The GHTC report estimates that two U.S. investments alone – the GeneXpert MTB/RIF and a new meningitis vaccine – have led to hundreds of millions of dollars in savings.  The new meningitis vaccine MenAfriVac is expected to prevent approximately 437,000 cases of the disease over the next 10 years, saving around 43,500 lives, averting approximately 105,000 disabilities, and saving about $570 million.

Other U.S.-sponsored global health developments in the report included:

  • a new and improved female condom, which studies have shown to be more acceptable to women than earlier renditions and still 80 to 90 percent effective at preventing HIV infection. USAID contributed more than half of the development costs associated with the new prevention tool, which is already available in Europe and China and is being tested by the NIH before it is sent to the FDA for approval;
  • several HIV vaccine candidates, which are still a ways from deployment but hold promise of “much greater impact;” and
  • shorter TB treatment regimens that could reduce transmission by 10 percent, leading to fewer infections and fewer people requiring TB treatment.  

The event panelists emphasized that these and other tools – all of which traverse the long, risky process of new tool development – are made possible by mitigating risk through collaborations between industry, philanthropy and government sectors.  “Partnership clearly, in a lot of products registered, is important because it allows different players to reduce the risk and the cost of development,” Joseph said.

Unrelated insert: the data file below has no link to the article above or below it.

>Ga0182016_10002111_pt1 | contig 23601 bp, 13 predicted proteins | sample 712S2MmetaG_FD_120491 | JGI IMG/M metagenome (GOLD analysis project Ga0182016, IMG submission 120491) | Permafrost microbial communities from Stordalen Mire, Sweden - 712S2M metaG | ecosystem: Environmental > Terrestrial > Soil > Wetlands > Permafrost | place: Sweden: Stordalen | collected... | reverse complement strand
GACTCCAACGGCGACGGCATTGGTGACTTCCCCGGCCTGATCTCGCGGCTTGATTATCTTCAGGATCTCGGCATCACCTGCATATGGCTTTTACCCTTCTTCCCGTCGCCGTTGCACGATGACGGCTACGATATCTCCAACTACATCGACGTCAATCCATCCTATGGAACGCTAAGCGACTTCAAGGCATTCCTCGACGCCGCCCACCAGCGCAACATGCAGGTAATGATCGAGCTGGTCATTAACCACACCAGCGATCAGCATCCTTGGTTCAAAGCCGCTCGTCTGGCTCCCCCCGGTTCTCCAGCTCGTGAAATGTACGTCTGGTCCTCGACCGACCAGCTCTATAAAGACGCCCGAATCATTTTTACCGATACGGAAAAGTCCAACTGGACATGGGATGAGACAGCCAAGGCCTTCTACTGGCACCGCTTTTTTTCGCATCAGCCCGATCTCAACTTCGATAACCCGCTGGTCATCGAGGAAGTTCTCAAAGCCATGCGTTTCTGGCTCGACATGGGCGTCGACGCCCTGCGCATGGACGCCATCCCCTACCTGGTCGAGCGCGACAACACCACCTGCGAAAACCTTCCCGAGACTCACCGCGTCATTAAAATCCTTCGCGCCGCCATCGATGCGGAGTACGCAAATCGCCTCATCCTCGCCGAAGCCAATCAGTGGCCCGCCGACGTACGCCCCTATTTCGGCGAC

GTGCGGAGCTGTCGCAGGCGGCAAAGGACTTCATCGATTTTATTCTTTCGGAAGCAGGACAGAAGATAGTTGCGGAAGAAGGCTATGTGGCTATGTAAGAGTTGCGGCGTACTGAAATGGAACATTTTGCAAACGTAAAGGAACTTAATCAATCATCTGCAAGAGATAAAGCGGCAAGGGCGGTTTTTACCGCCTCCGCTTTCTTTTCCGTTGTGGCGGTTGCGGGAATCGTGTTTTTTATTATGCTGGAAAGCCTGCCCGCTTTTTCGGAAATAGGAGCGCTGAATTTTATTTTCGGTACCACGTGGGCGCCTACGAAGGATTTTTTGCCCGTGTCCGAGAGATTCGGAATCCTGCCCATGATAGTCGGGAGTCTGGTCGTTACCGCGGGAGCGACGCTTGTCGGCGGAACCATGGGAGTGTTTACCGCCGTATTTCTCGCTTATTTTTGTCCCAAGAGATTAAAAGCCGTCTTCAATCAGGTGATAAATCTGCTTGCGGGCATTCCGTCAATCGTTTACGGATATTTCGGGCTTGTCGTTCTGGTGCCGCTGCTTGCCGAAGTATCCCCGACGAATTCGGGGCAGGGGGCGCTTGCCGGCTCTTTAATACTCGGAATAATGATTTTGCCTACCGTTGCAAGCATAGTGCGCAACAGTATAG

The economic impact of global health R&D at home and abroad
Sixty-four cents of every dollar spent by the U.S. government in global health R&D goes directly to U.S.-based researchers and product developers, said panelist Dr. Javier Guzman of Policy Cures. “It’s actually investing in the economy and researchers based here in the U.S.”

A prime example given in the report is the benefit of global health R&D to the largest state economy in the U.S. – California. “In 2007, the U.S. government funding for global health supported over 8,500 jobs for Californians, and paid nearly $540 million in labor wages,” according to the report.

One of the many benefits abroad is that our investments in global health protect U.S. troops in active duty, Guzman said. Malaria has caused more U.S. Army casualties than enemy fire, according to the report, and investments in global health enhance the reputation of the U.S. with countries abroad.

The importance of continued U.S. commitment to global health
The report ends by listing key reasons the U.S. needs to maintain its support of R&D for neglected diseases, such as:

  • Current investments in global health are already on course to save millions of lives and dollars in the developing world;
  • The next generation of global health products is imminent and promises to deliver even greater health and economic gains to the developing world; and
  • Failing to replace old ineffective with new and better ones costs lives and wastes money.